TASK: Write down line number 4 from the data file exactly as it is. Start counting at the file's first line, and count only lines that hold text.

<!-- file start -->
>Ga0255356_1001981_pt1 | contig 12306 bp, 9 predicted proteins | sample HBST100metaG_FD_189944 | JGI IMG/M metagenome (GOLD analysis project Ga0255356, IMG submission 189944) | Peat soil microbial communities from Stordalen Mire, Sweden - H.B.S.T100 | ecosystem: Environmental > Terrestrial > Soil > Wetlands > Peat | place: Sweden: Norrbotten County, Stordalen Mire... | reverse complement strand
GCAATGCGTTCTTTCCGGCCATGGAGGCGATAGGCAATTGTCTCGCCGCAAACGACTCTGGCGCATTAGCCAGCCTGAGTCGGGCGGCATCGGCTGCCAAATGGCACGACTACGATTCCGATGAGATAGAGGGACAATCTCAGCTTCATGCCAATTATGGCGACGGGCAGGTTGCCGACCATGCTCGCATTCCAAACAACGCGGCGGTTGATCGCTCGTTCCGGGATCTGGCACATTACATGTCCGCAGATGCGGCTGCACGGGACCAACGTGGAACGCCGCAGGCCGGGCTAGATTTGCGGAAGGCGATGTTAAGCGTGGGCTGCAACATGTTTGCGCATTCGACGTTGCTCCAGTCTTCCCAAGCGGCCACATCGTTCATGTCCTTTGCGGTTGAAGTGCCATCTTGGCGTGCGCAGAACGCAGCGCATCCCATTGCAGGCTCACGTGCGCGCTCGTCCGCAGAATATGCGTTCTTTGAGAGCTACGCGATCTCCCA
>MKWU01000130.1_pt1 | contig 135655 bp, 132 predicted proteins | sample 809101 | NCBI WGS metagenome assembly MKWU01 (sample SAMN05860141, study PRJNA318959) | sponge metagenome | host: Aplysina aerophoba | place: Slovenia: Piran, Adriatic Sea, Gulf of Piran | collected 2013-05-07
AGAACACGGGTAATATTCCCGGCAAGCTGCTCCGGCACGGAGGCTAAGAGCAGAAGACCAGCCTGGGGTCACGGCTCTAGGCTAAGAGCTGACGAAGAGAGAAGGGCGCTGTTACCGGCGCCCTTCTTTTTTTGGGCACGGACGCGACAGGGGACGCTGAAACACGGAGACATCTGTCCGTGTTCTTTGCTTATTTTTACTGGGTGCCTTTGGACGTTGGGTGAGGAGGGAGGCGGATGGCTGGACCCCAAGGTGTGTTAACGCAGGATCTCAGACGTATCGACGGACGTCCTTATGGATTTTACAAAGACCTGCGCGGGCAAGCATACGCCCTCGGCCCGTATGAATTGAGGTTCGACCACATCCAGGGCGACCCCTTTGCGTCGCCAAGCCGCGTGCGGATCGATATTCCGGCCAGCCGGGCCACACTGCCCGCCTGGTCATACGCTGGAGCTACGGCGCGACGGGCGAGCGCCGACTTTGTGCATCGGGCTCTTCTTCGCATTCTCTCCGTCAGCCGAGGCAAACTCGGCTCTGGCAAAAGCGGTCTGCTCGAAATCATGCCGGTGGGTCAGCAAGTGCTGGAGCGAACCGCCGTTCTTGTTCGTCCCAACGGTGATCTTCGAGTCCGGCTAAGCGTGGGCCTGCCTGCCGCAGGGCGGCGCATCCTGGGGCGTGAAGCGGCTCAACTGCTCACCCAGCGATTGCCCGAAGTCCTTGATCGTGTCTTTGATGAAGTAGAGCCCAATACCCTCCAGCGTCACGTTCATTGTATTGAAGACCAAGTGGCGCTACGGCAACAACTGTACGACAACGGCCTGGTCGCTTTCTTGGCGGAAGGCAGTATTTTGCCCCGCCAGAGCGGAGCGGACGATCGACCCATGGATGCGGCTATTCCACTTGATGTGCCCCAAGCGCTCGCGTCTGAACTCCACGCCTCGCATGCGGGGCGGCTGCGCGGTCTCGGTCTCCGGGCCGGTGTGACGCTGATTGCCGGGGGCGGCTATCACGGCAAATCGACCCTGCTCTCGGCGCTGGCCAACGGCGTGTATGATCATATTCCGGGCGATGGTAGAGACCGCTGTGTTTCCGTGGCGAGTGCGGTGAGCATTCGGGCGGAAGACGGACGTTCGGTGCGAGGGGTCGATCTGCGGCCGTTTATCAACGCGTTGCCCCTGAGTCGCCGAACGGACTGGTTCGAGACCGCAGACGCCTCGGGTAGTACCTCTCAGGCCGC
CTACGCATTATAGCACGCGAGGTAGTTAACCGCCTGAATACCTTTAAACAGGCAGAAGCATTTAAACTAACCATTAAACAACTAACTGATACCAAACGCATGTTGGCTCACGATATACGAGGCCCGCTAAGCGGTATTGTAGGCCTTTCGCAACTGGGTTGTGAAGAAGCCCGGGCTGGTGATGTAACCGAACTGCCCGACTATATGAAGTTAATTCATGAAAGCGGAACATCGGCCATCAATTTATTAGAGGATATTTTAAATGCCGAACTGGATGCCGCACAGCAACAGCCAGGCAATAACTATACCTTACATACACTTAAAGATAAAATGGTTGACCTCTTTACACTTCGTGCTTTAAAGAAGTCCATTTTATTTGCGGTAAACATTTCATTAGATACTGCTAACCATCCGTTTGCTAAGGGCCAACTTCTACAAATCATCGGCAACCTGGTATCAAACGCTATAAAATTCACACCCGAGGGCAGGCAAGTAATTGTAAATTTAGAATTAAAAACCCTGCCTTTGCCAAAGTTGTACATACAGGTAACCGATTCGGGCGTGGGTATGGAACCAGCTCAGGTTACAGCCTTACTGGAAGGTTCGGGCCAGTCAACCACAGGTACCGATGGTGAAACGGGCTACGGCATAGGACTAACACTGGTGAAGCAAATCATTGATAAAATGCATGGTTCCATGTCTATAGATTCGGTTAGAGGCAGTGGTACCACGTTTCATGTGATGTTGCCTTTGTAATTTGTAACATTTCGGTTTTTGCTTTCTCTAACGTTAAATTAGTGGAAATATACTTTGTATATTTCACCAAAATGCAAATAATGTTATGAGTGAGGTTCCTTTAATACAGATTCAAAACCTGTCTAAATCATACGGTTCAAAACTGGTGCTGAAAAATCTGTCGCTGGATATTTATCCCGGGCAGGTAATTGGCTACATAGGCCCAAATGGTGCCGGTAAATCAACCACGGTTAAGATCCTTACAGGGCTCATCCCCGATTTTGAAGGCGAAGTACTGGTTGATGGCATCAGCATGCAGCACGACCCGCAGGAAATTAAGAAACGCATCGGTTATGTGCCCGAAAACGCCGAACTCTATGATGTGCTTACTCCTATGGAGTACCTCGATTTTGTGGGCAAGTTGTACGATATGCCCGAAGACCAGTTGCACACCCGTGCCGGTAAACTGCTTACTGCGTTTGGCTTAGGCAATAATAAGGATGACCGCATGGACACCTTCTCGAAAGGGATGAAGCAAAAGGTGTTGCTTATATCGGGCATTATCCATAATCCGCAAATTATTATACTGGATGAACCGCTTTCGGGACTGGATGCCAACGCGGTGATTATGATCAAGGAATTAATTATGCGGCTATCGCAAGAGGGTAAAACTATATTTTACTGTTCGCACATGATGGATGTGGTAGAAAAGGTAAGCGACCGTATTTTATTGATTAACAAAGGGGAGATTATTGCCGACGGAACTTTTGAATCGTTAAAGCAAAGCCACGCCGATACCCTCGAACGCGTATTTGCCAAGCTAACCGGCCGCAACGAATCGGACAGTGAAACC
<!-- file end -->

AGAACACGGGTAATATTCCCGGCAAGCTGCTCCGGCACGGAGGCTAAGAGCAGAAGACCAGCCTGGGGTCACGGCTCTAGGCTAAGAGCTGACGAAGAGAGAAGGGCGCTGTTACCGGCGCCCTTCTTTTTTTGGGCACGGACGCGACAGGGGACGCTGAAACACGGAGACATCTGTCCGTGTTCTTTGCTTATTTTTACTGGGTGCCTTTGGACGTTGGGTGAGGAGGGAGGCGGATGGCTGGACCCCAAGGTGTGTTAACGCAGGATCTCAGACGTATCGACGGACGTCCTTATGGATTTTACAAAGACCTGCGCGGGCAAGCATACGCCCTCGGCCCGTATGAATTGAGGTTCGACCACATCCAGGGCGACCCCTTTGCGTCGCCAAGCCGCGTGCGGATCGATATTCCGGCCAGCCGGGCCACACTGCCCGCCTGGTCATACGCTGGAGCTACGGCGCGACGGGCGAGCGCCGACTTTGTGCATCGGGCTCTTCTTCGCATTCTCTCCGTCAGCCGAGGCAAACTCGGCTCTGGCAAAAGCGGTCTGCTCGAAATCATGCCGGTGGGTCAGCAAGTGCTGGAGCGAACCGCCGTTCTTGTTCGTCCCAACGGTGATCTTCGAGTCCGGCTAAGCGTGGGCCTGCCTGCCGCAGGGCGGCGCATCCTGGGGCGTGAAGCGGCTCAACTGCTCACCCAGCGATTGCCCGAAGTCCTTGATCGTGTCTTTGATGAAGTAGAGCCCAATACCCTCCAGCGTCACGTTCATTGTATTGAAGACCAAGTGGCGCTACGGCAACAACTGTACGACAACGGCCTGGTCGCTTTCTTGGCGGAAGGCAGTATTTTGCCCCGCCAGAGCGGAGCGGACGATCGACCCATGGATGCGGCTATTCCACTTGATGTGCCCCAAGCGCTCGCGTCTGAACTCCACGCCTCGCATGCGGGGCGGCTGCGCGGTCTCGGTCTCCGGGCCGGTGTGACGCTGATTGCCGGGGGCGGCTATCACGGCAAATCGACCCTGCTCTCGGCGCTGGCCAACGGCGTGTATGATCATATTCCGGGCGATGGTAGAGACCGCTGTGTTTCCGTGGCGAGTGCGGTGAGCATTCGGGCGGAAGACGGACGTTCGGTGCGAGGGGTCGATCTGCGGCCGTTTATCAACGCGTTGCCCCTGAGTCGCCGAACGGACTGGTTCGAGACCGCAGACGCCTCGGGTAGTACCTCTCAGGCCGC